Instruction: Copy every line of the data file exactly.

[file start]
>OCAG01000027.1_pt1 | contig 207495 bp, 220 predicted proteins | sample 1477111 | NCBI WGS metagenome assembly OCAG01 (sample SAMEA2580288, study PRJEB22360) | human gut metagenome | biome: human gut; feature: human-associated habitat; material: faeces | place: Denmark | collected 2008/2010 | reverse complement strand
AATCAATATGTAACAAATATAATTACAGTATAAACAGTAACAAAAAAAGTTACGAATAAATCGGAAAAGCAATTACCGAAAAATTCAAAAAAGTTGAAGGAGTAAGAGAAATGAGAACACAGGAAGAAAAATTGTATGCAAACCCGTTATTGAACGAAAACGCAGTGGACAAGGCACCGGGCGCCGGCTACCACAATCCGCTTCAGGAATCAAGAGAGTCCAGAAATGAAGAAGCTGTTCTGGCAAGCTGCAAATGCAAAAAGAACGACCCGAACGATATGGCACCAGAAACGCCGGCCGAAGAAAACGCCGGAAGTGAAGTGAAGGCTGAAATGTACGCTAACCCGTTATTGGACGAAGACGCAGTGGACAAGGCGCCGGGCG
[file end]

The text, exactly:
>OCAG01000027.1_pt1 | contig 207495 bp, 220 predicted proteins | sample 1477111 | NCBI WGS metagenome assembly OCAG01 (sample SAMEA2580288, study PRJEB22360) | human gut metagenome | biome: human gut; feature: human-associated habitat; material: faeces | place: Denmark | collected 2008/2010 | reverse complement strand
AATCAATATGTAACAAATATAATTACAGTATAAACAGTAACAAAAAAAGTTACGAATAAATCGGAAAAGCAATTACCGAAAAATTCAAAAAAGTTGAAGGAGTAAGAGAAATGAGAACACAGGAAGAAAAATTGTATGCAAACCCGTTATTGAACGAAAACGCAGTGGACAAGGCACCGGGCGCCGGCTACCACAATCCGCTTCAGGAATCAAGAGAGTCCAGAAATGAAGAAGCTGTTCTGGCAAGCTGCAAATGCAAAAAGAACGACCCGAACGATATGGCACCAGAAACGCCGGCCGAAGAAAACGCCGGAAGTGAAGTGAAGGCTGAAATGTACGCTAACCCGTTATTGGACGAAGACGCAGTGGACAAGGCGCCGGGCG